iSsL^^tii''-^-^ r. ~\ ^.r..^~^.il^tl..J^^ Sftd Ml ihany fyj». tdiut words in the evening, . .,, They'll bring, tthett cohity tlic might, t td tfi**ftd and *cft«'{ Aild Visions glad Hint bright. angfit like words of kihdncis Jjiftfs f hbrnjr pathway cheers, # 1)1 ten th6 one Who spoflks them, Tliey blws tlio one who hears! —By Patty SwcclbHcr. &A TEXAN'S ADVENTURE, After t-j, er |r€t?ttVel9, returning from my foreigh 1 "settled down' 1 Upon a farm in Texas, with ft youiig Whom I had cottrted for some i until one morning, soon after my [CfcbbUrh, I "plitcked tip cbut'age" to pop the question,.which ||*;<stided in a very pleasant manner, or, |J| in other words, we were married " shortly after. After returning from ' tny travels, I settled upon the farm 1 With the determination that J had tea/veiled enough. I resolved to mako >thts my home. But, as tho time passed away, I be- igan to grow restless, and found the Old love of adventure gradually getting the better of me. To mako nmt- 'tors worse a few men of my acquaintance were about starting for the western plains on a grand hunt. For some Jy'- time I kept my resolution; but, after being invited several times to accompany them, I at last consented. I broke the news to my wife; but, to my ., >eucpriso, she did not seem to shed so 1$ i many tears ns Iliad expected, but on l^'j the contrary, heard my story through without any interruption. The fact •was she had noticed my restless foel- 'ings, and had steeled her heart against •pur separation, which she knew to be Inevitable, for I had made several allusions about it. < In a few days we were ready to start on the grand hunt; and bidding farewell to my wife, I jumped into the train, and was soon whirling away from the spot, not knowing that 'i should over see it again, I watched the house until lost to view, and then ^ turned to iny Jour companions. At j last, we arrived "at tho station where » wo were to procure our horses, our 'rifles and ammunition, and start oft at once. I was surprised to see so ;• ,juiany men mnking-tlieir way towards 'along building close by. Everyone 1 'that was stirring seemed to be going -v towards it; and we naturally con- i eluded that it was the place: we wore 1 looking for to obtain our supply of ,' tl good&. Elbowingour way through the ' ^crowd, we reached the entrance, and •were soon inside, surrounded by rifles, , luiives, and almost every article used ill the "chase." In a short time wo , had got our rifles and other equipments. The next day we purchased a ! horse for each, and started out upon | our journey. We were favored with a t ' v cool breeze, a pleasant, morning, and rf'^Jyie'spirits. We rode along conversing '"i upon various subjects; discussing the f inode of carrying on the hunt, admir- ,, »ng tho beauty of nature, andspeculat- V ang upon the prospects of fair weather. The next day, as well as on the next w. few days, nothing occurred to mar our pleasure. But, one night, as we 1 camped upon a small river, we found that our provisions had been so di- auini&hedthat our supplyfor a meal was limited; but wo made'the best of it \ve could, trusting that on the mor- \ row we would be fortunate, and ob, .tain a supply, although we had not yefc seen any signs of either animals or Indians. . : The next morning I rose with tho ' .-sun, aud wandered off alone, with my t i'iflc, into the woods. The drops of a •recent rain were, hanging upon the Rushes and leaves, and under the rays >of'tu,e sun were sparkling liko so many diamonds. As I was' traveling 4 slowly along, unconscious of the die-. . tftnce J was placing between myself arid the "camp," I was somewhat , -startled by a bird flying from a bush , »fc my side. The suddenness of the , sound caused me to step back; but as ; I perceived the bird flying qub of sight. T began to realize my position, and brought my rifle to my shoulder. As. the report rang upon the air, the fcjjxl fell fluttering to the ground, I • .^wished forward to seisso it, bub found , Uuy arm grasped by a strong hand. : that forced me back, I thought, at I ifirsb, il was some of my friends; but a Igtance showed to me that it was not \ §elf ); bringing my rifle to my shoulder ' the intention of firing; when the flashed upon me, J had just fired t during the confusion, as well as t, I had entirely forgotten it, Indian smiled fiendishly as he hfc his vide j-o bear upon me; but too quick, and dodged behind a m while the bullet whisked past me. |rx>eiying that the Indian had got bo- the camp, I ran directly over tho Jow underbush, trees i» my path, ov #pingj=fOineb,u.shthat obsti-uet- ;pWfl£e, r Jt, js.possiblo that the %'$$ in the Indian's belt induced , but it is certain that fp0e4 jtQ sucli AU ex- etching ipy foot in J4}«> grOundV, f bat IM so; H> 'tomahawk pe the Mian, b^ng clqap flafc. cp« wia «S e calioe ddwn tiride* fn§%btt the water. ,1 planted rhtself in the bottom of the canoe, ofia gMsping the paddle iff the twiddle with both hands, dipped it into tho water on My right hand, then dropping it into the left side. This sent the canoe ahead but very little; not much faster than tho current, fiut after a little perseverance I got as the Yankee said "the hang of it," and headed bodily down the stream. The Indian hadieapedihtotheriver, and swam bodily toward me until he had arrived withini'cac'hofmypnddle, when he was about to divo under the canoe and upset it; but I brought the prtddie down upon his head with such a force as to make him lie upon the water motionless; but soon the water revived him, as he had only been stunned, We made another attempt with more success, but miscalculated the distance, for he rose two feet away. Now is the time, thought I, to despatch him. 1 could Hot use my paddle, as he was too near for that; but I could use my fist. I made a quick movement to obtain my adversary's knife; but he eluded me, and, diving under the water, clasped ino around the body, and then raised his knife to deal the fatal blow, when I grasped the uplifted arm, and tried to"stay it, but my strength had been so exhausted in trying to'rowtho canoe, that I found it impossible to do so. At that moment my adversary's hold oil me loosened. I opened my eyes to perceive the cause of it, and saw him encircled by a largo snake, whose folds were growing tighter and tighter. I saw tho reptile bite him, but stopped to see no more, and swam rapidly toward the shore. As I climbed tho bank, I turned in time to see both the Indian and f nake disappear beneath the surface of the water. I soon found my rillc and returned to camp, where I related my awkard adventure to my friends, who congratulated mo upon my escape and. safe return. AS THOUGH FROM THE CRAVE. A Mother Finds Her Daughter, Whom She Last Saw as a Little Child; • : One day recently there was an: affecting reunion of a mother and child after a long separation. Twenty years iigo in Buffalo resided Mr. and Mrs White and their 5-year-old daughter. There was trouble, and husband and wife separated. White, retaining possession of their child, removed to Bedford, Ohio. There the little one was brought up in the belief that her mother was dead.. , Years passed away, and both White and his wife married again. White married a Bedford woman, 'and there was a large family of children. 'Mrs. White became the ; wife of a wealthy business man. The years 'brought no little ones, and the mother's heart yearned after her daughter Lillie. She once heard that White had moved to Bedford, and after that there were only vague and indefinite rumors. After a while she heard that .her- daughter Was dead, and she gave up hope._ Her husband started in business in Kansas City, Mo. His prospects were flattering and the pair moved there. A short time ago, a lady artist, engaged in Kansas City','met the.former Mrs. White. Learning that the artist had resided in Bedford, tho mother questioned her and; round that her former husband still lived there. Much to hor joy she learned that her daughter was not dead, but had grown to be a handsome young woman, had married, and lived in Cleveland. Her husband shortly afterward was called to the East on business, andbeforegoing, promised to look up the daughter. Arriving in this city ho easily found her, and telegraphed to the anxiously waiting mother in Kansas City: Lilly is here." That same afternoon the mother started for Cleveland. She was driven straight to tho residence of Joseph Co wen, an .employee of the Champion Spring Bed .Company. Ho is the husband of tho long-lost daughter, and thoy live at 1484Pearl Street, in Brooklyn village. A surprise here awaited the .visitor in the shape of a chubby 2-weeks,-old b> by boy, who was held up to make tho acquaintance of grandma.—Cleveland Loader. SPONTANEOUS COMBUSTION. Whisky In His System Burned an Old African Alive. The supporters of the much-disputed theory of spontaneous combustion have received fresh grounds of belief from tho case of Milton Hardca^tjg'pf Baltimore,'' whose remains were re^ cpntly found nearly consumed in his shanty on the outskirts of that city, says the Philadelphia Times. Hardcastle was an old negro of unknown Age, enjoying a small monthly income left him some years ago by ins former owner, Colonel Eustace Hardcastle, and which went almost entirely for whisky, It is said that the negro consumed a gallon and a half a day, and would often buy and drink the pure alcohol in large quantities, often for days at a time partaking of no other nourishment. lie Hyed, »lj alone, being of singular* ly taciturn disposition, so that it was eoipe 4»ys before }\& W as tnjpgefl, Intb ins, shanty -vyas, observed to remain closed and search being instituted, he was found in !us bed, bui-ned nearly PQ a crisp, while the m,t$to'ess aM clothe^ were p#Jy $iglij;ly ecprpjiec]. v r llMH'OQ»n wftsjuperfect oj-cki' aucjl ngt^oe ^| fire was found QD tbe "fOMB AND Bft, f ALMAdB f ftAV§L§ IN bfr Ht§ As 'ftom Intllit fcwn bflta isthiopla'' the tc*t *6* tttd B*l-«»ft the PtcM— th6 Ottdftd I'alftfccs Enstcrn Idolrttfy. of N If IS SERMON through the press, dated Urooklyh. .tan. 0, Dr. Tal* mage writes ns follows: In all, the HI Mo this is the only book in which the word India occurs, but it stands for a realm of vast interest in the lime of Ksther as in our time. It •yielded then as how spices, and/silks, and cotton, and ricCi and indigo, and. ofcs of all richness, and precious bHfhtefiel, and gfomeA, attd fela^ed, and cttastififed, and,glb«Sed 6 bttllcttef 6inc6 tefllptof's cnisel eflt' Its tot cnfve, of Jiainter 4 e pfeftftii tfacfed its first figtif-e. Of Tttason's pluthb line rne'asured its first .wall, ot arcnlteefs compasfe swept its firsi circle. The Taj has sixteen great af6lietl wihdows, foul- at each Cdfibef. Alsb at each of the four corners of the Ifaj stands a mihai-et 13t feet high. Also at each side of this building is a splendid mosque of red sandstone. Two hundred and fifty years lias the Taj stood, and yet not a wall is cracked, nor a rn&saic loosened, hoi' an arch sagged, nbi" n panel dulled. The storms of 250 winters have Hot tnarredj nor the heats of 250 summers disintegrated a luat-ble. There is ho story of age written by mosses 4 on its whito surface. MontaK, the' queeh, wa& beautiful, and Shah Jelmn, the kihgf, here proposed to let all the centuries of time know it. She was married at 20 years of age and died at 29. Her life ended as another life began; as the rose bloomed the rose bush perished. stottcs of all sparkle, and had a civilization of its own as marked ^ as Egyptian or Grecian or Roman civ- I To a dorn'this dormitory of the dead, ilization. It holds the costliest tomb , at t j ie colTlftianc i o f the king, Bagdad ever built, and the most unique and.. sttlt to this building its cornelian, idolatrous temple ever opened. For atu j Ceylon its lapis lazuli, and Pun- practical'lessons, in this my sixth dis- j a jj its jasper, and Persia its amethyst, course in " 'round the world" series, I an ,j Thibet its turquoise, and Lanka show you that tomb and temple of India. In a journey around the world^ it may not be easy to tell the exact point which divides the pilgrimage into halves. But there was one structure toward which we were all the time traveling, and haying seen that, we fe t that if we saw'nothing more, our expedition would be a success. That one object was the Taj Mahal of India. It is the t'rown of the whole earth. The spirits of '• architecture met to enthrone a king, and the spirit of the Parthenon of Athens was there; and tho spirit of St. Sophia of Constantinople was there; and the spirit of'St. its sapphire, and Yemen its agate, and Punah its diamonds; and blood-stones, and sardonyx, and chalcedony, and moss ugatcs arc as common as though they were pebbles. You- find one spray of vine beset with eighty and another, with one hundred stones. Twenty thousand men were twenty years in building it, and although the labor was slave labor, and not paid for, the building cost what would be about $00,000,000 of our American money, fc'ome of the jewels have been picked out of the wall by iconoclasts or conquerors, and substitutes of less value have taken their places; . but the tho traceries, tho barab- V111UB) Ullu navciiv-o, VM ^v.~~ laaalc of St. Petersburg was there; and esqueS) the spandrels, the entablatures the spirit of the Bapistcry of Pisa ( was nl . c so W ondrous that you feel like dat- thero; and the spirits of the Great j nff the rest of your life from the day you Pyramid, and of Luxor Obelisk, and of flrst gaw th em> ] n letters of black mar- the Porcelain Tower of Nankin, and of St. Mark's of Venice; and the spirits of all the great towers, great cathedrals, great mausoleums, great sarcophagi, great capitals for the living, and of groat necropolises for tho dead, were there And the presiding genius of the throng with gavel of Parian marble smote the table of Uussiiirunala- chite, and called the spirits to order, and called a vote as to which spirit should wear the chief crown, and mount the chief throne, and wave the chief scepter, and by unanimous acclaim the cry was: "Long live the spirit of the Taj, .king of all the spirits of architecture! Thine is the Tnj Mahal of India!" The building is about six miles from Agra, and as we rode out in the early dawn wo heard nothing but the hoofs and wheels that pulled and turned us along the road, at every yard of which our expectation rose until we had ble the whole of tho Koran is spelled out in and on this august pile. The king sleeps in the tomb beside the queen, although he intended to build a palace as black as this was white on tho opposite side of the river for himself to sleep in. Indeed, the foundation of such a necropolis of black marble is still there, and from, the white to the black temple of the dead a bridge was to cross; but the son dethroned him and imprisoned him, and it is wonderful that the kinjr had any place at all in which to be buried. Instead of windows to let in the light upon the two tombs, there is a trellis work of marble, marble cut so deli-, cately thin that the sun shines through it as easily as through glass. Look the world over and find so much translucency; canopies, traceries, lace work, embroideries of stone. In these Elephanta Caves everything is on a Samsonian and Titanian scale. some thought that we might bo disap- j with c ] lise i s that were dropped from pointed at the first glimpse, as some say they were disappointed. But how can any one be disappointed with the Taj is almost as great a wonder to mo as the Taj itself. There are some people always disappointed, and who knows but that having entered heaven they may criticise tho architecture of the temple, and the 'cut of the white robes, and say that the river of life is not quite up to their expectations, and that the white horses on which the conquerors ride seem a little spring- halt or spavined? • My son said, "There it is!" I said, "Where?" For that . which ho saw to he the building 1 seemed to me to bo v 'inore like the morning cloud blushing under the stare of the rising sun. It seemed not so much built lip from earth as let down from heaven. Fortunately, you stop at an elaborated gateway of red sandstone one eighth of a mile from the Taj, an entrance so high, so arched, so graceful, so four domed, so painted and chiseled and scrolled that you come very gradually upon the Taj, which structure is enough to intoxicate the eye, and stun the imagination, and entrance tho soul. Wo go up the winding stairs of this majestic entrance of the gateway, and Iniy a few pict- iires and examine a few curios, and nerveless hands at least eight centuries ago, the forms of tho gods Brahma, and Vishnu., and' Siva -were cut into the everlasting rock. Siva is here repicsented by a figure sixteen feet nine inches high one half man and one half woman, lluii a lino from the forehead straight to tho floor of the rock,"and you divide this idol into masculine .and feminine. Admired as this idol is by many, it was to me about the worst thing that was ever cut into porphyry, perhaps because there is hardly anything on earth so objectionable as a being half man and half woman, Do be one or .the other, my hearer. Man is admirable, and woman is Qdmira'ble, but cither jn flesh or trap rock a compromise of the two is hideous. Save us from effeminate men and masculine women. Yonder is the King Havana worshipping. Yonder is tho sculptured representation of the marriage of Shiva and Karhati. Yonder is Palfsha, the son of Brahma, born from tho thumb of JiiS right hand. He had sixty daughters. Seventeen of those daughters were married to Kasyapa and became .mothers of the human race. Yonder is a god with three heads. Tho center god has a crown wound with necklaces of skulls. The right hand god is in a paroxysm of rage, with forehead of from it look off upon the laj, and de, j sna k eS) and in his hand is a cobra. The scend to the pavement of tho garden ; lcft hand god has pleasure in all its that raptures everything between the features and the gateway and the ecstasy of marble and precious stones. You pass along a deep features and the hand has a flower. But there are godn and goddesses in _ . all directions. The chief temple of stream of water in which all manner this rock • is 130 feet square and of brilliant fins swirl and float, There are eighty-four fountains that spout, and bend, and arch themselves to fall in' showers of pearl in basins of snowy whiteness. Beds of all imaginable flora greet tho nostril before they do the eye, and seem to roll in waves of colors as you advance toward the vision you are soon to have of what human genius did when it did its best; moon flowers, lilac, marigolds, tulips, and almost everywhere the lotus; thickets of bewildering blooiu; on either side trees from many lands bend their aborescenco over your head, or seem with convoluted branches to reach out their arms tow«v4 yon in welcome, On and you go amid tftin»F»B d > a » d cypress, and poplar, and oleander, and yo\v, and sypajnpve, and banyan, and ~ ' kee% of such novel Jeaf, »»4 girth, to ad? their' nftjnes or you jlpprQJ,'el}' tfe§' square has twenty-six pillars rising to the roof. After tho conquerors of other lands, and the tourists from all lands have chipped, and defaced, and blasted, and carried away s,curios and mementos for museums' and homos, there are enough entrancements left to detain one, unless ho is cautious, until ho is down with some of the malarias which encompass this land, or get bitten with some of its snakes. Yes, I felt the chilly dampness of the place, and Iff t this congress of gods, this pandemonium pf demons, this p ( antheon of indifferent deities, and came to the .steps wad looked oft upon tho waters, which rolled and flfts^Ued, around two steam yaoht that was waiting to return, with us to Bombay. A§ we stepped aboard, our minds fliiefl wjtl> the $9ls of the iSlephftnta Caves, I was toprpsssd »s never- before with feb? thought that iteir fMfif iflgfi 6! fclflS -,e^kt!ltft i the Wo cities of Ifidi&t feel the po^ef of fift fl^feseite fifiisdopiHaii littiffyftfad WeStffllh&tef dateahlsm, fthd Mctfeddist anSldtiS seat, and feafr tist watefs uf consecration nol* stand wliere once ba'sest idolatries had undisputed attay. The work which Sho6- taaker Catey inftttguMted at Se"fatopore, India, translating the Bible into forty different dialects, and leaving his ttrof nottt body amid the natives Whom lie had c~otn<J to save, and going tap into the heavens from ivhich he can better Watch all the field—that work will^be completed in the salvation of the mill* ions of Ibdia; and beside him gazing from the same high places stand Bishop Heber, and Alexander Duff, and John Scudder, arid Mackay, Who fell at Delhi j and Montcieff, who fell at CaWttpore, and Polehamptbtt, who fell at LncknoW, and Freeman, who fell at Ftittyghur t and all heroes and heroines who, for Christ's sake, lived and died for the Christianization of India! and their heaven will not be complete until the Ganges that washes the Ghats of heathen" temples shall roll "between churches of the living God, and the trampled Womanhood of Hindooism shall have all the rights purchased by him who amid the cuts and stabs of his or;n assassination cried out: "Behold thy motherl" and from Bengal Bay to Arabian ocean, and from the Himalayas to the coast of Coromandel there be lifted hosannas to Him who died to redeem all nations. • In that' Elephanta Cave will bo one of the places where idols are cast to the moles and bats. If any clergyman asks me, as an unbelieving minister of religion once asked the duke of Wellington, "Do you not think tho work of converting the. Hindoos is'all a practical farce?" I answer him as Wellington answered the unbelieving minister: "Look to your inarching orders, sir!" Or if any one having joined in the gospel attack feels like retreating, I say to him, as Gen. Havelock said .to a retreating regiment, "The enemy are in front, not in the real-," and leading them again into the fight, though two horses had been shot under him. Indeed, the taking of this world for Christ will be no holiday celebration, but as tremendous 'as when in India during the mutiny of 1857, a fortress manned by Sepoys was to be captured by Sir Colin Campbell and the army of Britain. The Sepoys hurled upon the attacking columns burning missiles, and grenades, and fired on them shot and shell, and poured on them from- the ramparts burning oil, until, a writer who witnessed it says, "It was a picture of pandemonium." .Then Sir Colin addressed his troops, saying, "Eemember tho women and children must be rescued!" and his men replied: "Ay! Ay! Sir Colin! We stood by you at Balaklava, and will *,..stand - by you here!" And then came the triumphant assault of the battlements. So in this gospel, campaign which proposes capturing the very last citadel of idolatry and sin, and hoisting over it the banner of the cross, we may have hurled upon us mighty opposition, and scorn, and obloquy, and many may fall before the work is .done, yet at every call for new onset, let the cry of the church be "Ay! ay! Great captain of our salvation; we stood by thee in other conflicts, and we will stand by thee to the last!" And then.if not in this world, then from the battlements of the next, as the last Appolyonic fortification shall crash into ruin, we will join in the shout: "Thanks be unto God who giveth us the victory!" "Hallelujah! for the Lord God omnipotent reigneth," PROTESTANTISM IN SPAIN. Liberal Sentiments Prevail, and the New Movement Will Be Free. Notwithstanding the strong pressure brought to bear upon the Spanish gov- ejjnment by the powerful ultramontane , and clerical party in the peninsula, the cabinet has announced its decision to abstain from any further interference with the Protestant church at Madrid, the consecration of which by the Protestant archbishop of Dublin about a year ago gave rise to a serious political crisis, says the New York Tribune. For a time the church was closed by order of the authorities; but more liberal .views have since prevailed and , in the cor tes the other day the minister of justice declared that the government considered itself bound to respect that cltiuse of the constitution which provided for liberty of con* science, freedom of divine worship, and religious toleration, The constantly growing Protestant element in Spain is, therefore, henceforth secure from molestation> so far as the civil Authorities are concerned. A Vetflrim luvcntov, "In g quaint old house at 009 Marshall street," s&ys the Philadelphia Record, "lives Frank 0, Descharops, who, although over 70 years old, has, been inventing things »11 his life, ijri Deschaiwps js as aotiye as ft boy of SO, lives all alone ftpjjd J»te mpdels and. contrivances; cooks his own meals, apt s as Ms own housekeeper, and is an happy as the day is long. Mr, Des. cUnBips' first inyentipn af note w»§ $% artificial Jpg, It was pyer gfty y 0ftr8 Mr Hese wag as be $011$ $9 ffe^W$«ftAtt\Htf»ft4 »Jjj4 '4' ivieldefl him ft'fnnfciirm." «AT nr»f KAA^*,. kXwfVil? I A. WFfW-u:* ' l 5*3" >ii"> *iT«, •j''T <*£.*?& A'mJSi SwTT w V"1*1'J1 3 -1 • ^ p .' ! 3 • " i ' ^ ~* JP^f.t** " wt-wT^ fv^ Wf^lm^w^pwlift'l y^mt^MmcT^ ijretwtafer. $»l ^*^feto> |f ^j: W ;p4, jpMMimttj^ m Bmith>s Intense Headaol Met. My;fieAd[ actted-ffbft ulgtit. of, thd only Ififhf tMt gate tt& &t • id tap tend to keep tie 1 fi!f Strifongife fiff fmMfiges i>f t&f &fld ftijr HirMt very sore afiti Hie lulefise corrupt taatt§ft was told of was the cailfee of rty tfdUblOj ftfid 1 had it 6tfl*%' olf; but this gave tfie Ho f ellef,; Wedding fttifta| • ft, lady similarly afflicted Who was CtirTSd bjjfS'f Hood's Satsaparilla, f-Began to takd It.' fore I had taken one bottle 1 felt g & Cures proved, and at the tind of tln'oc bottlbs W&g W^v^j tlroly well. I now weigh 240 pounds, -'-'"^ Is a gain of 10 potrhdB in three hiontfas.* 1 * "1 .Mns. MAUT A. WHITE, Fraaklln, Indiana, ' *' , Hood's P)Us do not weaken, but aid dlgP9* >, • tlon and tone the stomach. Try them, 2SO. DIRECTIONS for twlnd ~~~" CREAM BALM.~-Applu a parliele of the Balm well up into the nostrils. After a, moment draw a strong breath tiirough the nose, Vac three times a dan, after meals preferred, and before retiring, CATARRH ELY'S CREAM BALM opens and clcahseq tba *'»' Nasal i'as!nigM3,Alhv>stain and Inllammatloti.Heals ' the Sores, protects the llcmbranu fcom Colds, He- storc'stho Senses of Tasle uiul Smell. Tho liulmls quickly absorbed mid gives rallct at once. A pat-tlcle Is applied Into enoh nostril and Is agreeable. Price BO coins at Druggists or by mall. * EL7 BROTHEES, 56 Warren St., New York. mnd *; , ! ^J OMAHA BUSINESS COLLEGE B $ U III fl 11H Catalogue tree. I', r. HOOSE. n- WE WILL TAKE YOU Cheaply, Quickly and Comfortably on tlio Phillips-Rook Island Tourist Excursions. CHEAP, because tho rate In Sleeping Car'is but 86.00. QUICK, because you travel on the; fastest trains that run. COMPOST, becuuso you-havo a through Sleeper. Fourteen years' record. O\er 100,000 already carried, and all like the service. Car leaves Des Molnes and Omuha every Friday, via the : famous Scenic Route. A special manager, goes each trip to care for tho many wants ot] patrons en routs. Wo can't tell you half .the' benefits in this ad., but for your California trip, you should post yourself. Address, JNO. SEBASTIAN, G. P. A.. C., R. I. & P. R'y, Chicago. Qiven Away! I will give to the porsoa sending mo the BEST BUSHEL OF CORN IN THE EAR, Vrom now until march 1, 1895, ft $500 Span otJHatchd Roadsters, n Send corn In bushol box neatly packed and pro- , 1 pay freight. .Mark your address on box. w CIIA.S- 1OVB, Alblu, Iowa. "COLCHESTER" SPADINft .BOOT. BEST IN MARKET. BEST IN FIT. BEST IN WEARING' QUALITY. The outer or tap sole extends the -whole length down to tlie heel, pro- teotingtbe boot in die- pint; and in other hard work. ASK YOUR DEALER , FOR THEM . land don't be put off •with inferior goods, , COLCHESTER. lUIBBISR CO, ' WALTER BAKER & 00, The Largest Manufacturers ot PURE, HIGH GRADE .COCOAS AND CHOCOLATES tOn this Contln«nt, h»ve recelysd HIGHEST AWARDS from the great Industrial and Food 1 EXPOSITION? , - 11 inpluble, and cg»<> let, r 801.D BY PROPERS WALTER BAKER & CO. PORCHE8TER. MASS. MHO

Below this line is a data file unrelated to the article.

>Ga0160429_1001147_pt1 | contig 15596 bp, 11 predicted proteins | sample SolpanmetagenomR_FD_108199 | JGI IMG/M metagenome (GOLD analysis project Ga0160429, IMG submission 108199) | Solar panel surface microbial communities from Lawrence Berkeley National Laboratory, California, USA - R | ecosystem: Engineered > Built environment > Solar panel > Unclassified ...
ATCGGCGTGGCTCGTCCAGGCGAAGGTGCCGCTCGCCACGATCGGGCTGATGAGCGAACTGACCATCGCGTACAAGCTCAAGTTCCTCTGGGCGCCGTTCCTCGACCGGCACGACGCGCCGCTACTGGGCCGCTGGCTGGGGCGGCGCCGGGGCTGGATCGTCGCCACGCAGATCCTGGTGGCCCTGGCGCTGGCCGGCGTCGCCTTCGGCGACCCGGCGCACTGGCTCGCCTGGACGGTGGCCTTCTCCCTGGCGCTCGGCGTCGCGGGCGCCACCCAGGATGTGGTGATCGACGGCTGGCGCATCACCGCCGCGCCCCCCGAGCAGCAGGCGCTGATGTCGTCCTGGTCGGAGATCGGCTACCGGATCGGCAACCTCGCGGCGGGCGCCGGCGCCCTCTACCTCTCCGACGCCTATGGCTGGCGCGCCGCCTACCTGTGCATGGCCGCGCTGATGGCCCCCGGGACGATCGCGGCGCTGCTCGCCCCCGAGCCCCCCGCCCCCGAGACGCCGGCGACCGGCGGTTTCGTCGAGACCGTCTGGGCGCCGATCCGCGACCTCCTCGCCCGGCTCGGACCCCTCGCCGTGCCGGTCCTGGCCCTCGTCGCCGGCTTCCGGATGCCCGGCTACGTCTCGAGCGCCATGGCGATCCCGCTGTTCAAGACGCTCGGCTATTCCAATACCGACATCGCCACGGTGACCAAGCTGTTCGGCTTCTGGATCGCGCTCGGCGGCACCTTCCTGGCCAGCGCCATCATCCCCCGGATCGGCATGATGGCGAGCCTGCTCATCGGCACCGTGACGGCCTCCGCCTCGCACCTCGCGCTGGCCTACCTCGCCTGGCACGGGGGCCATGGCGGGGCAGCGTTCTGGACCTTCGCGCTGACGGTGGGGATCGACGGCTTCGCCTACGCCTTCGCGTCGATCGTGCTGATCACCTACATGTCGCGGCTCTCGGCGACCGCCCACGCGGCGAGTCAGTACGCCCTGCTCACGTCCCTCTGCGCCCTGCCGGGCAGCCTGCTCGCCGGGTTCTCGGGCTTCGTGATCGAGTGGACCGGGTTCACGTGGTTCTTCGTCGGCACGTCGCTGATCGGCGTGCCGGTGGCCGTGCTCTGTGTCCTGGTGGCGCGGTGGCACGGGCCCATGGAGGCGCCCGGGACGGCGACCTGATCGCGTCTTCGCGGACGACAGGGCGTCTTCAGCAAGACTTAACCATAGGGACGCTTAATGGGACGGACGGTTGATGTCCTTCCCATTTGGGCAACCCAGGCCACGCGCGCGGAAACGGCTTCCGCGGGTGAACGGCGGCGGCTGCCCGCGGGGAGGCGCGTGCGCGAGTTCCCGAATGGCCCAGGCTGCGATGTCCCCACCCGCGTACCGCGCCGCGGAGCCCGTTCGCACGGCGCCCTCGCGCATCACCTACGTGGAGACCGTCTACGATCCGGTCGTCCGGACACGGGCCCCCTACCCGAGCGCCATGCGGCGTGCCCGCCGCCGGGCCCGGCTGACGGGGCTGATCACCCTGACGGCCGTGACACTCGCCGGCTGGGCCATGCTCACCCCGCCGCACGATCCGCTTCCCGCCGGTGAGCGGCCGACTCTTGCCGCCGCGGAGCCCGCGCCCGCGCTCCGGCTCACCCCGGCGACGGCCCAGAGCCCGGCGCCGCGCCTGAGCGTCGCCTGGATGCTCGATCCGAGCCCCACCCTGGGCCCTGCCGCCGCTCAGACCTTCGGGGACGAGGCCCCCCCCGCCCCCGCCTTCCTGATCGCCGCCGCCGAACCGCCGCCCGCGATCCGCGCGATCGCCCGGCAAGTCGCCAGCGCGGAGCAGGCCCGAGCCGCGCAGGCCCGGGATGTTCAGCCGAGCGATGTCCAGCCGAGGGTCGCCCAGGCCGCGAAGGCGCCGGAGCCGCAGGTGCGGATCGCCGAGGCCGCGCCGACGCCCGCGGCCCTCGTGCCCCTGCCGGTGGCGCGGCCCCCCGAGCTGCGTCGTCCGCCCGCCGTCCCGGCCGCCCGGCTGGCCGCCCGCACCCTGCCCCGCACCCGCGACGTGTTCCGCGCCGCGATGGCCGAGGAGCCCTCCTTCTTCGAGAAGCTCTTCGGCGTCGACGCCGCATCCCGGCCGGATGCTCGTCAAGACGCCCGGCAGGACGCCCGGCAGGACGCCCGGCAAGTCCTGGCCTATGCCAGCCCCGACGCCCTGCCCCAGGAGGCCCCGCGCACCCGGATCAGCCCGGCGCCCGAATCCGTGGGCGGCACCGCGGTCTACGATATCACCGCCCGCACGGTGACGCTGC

What members have found on this page

Get access to

  • The largest online newspaper archive
  • 11,200+ newspapers from the 1700s–2000s
  • Millions of additional pages added every month

Try it free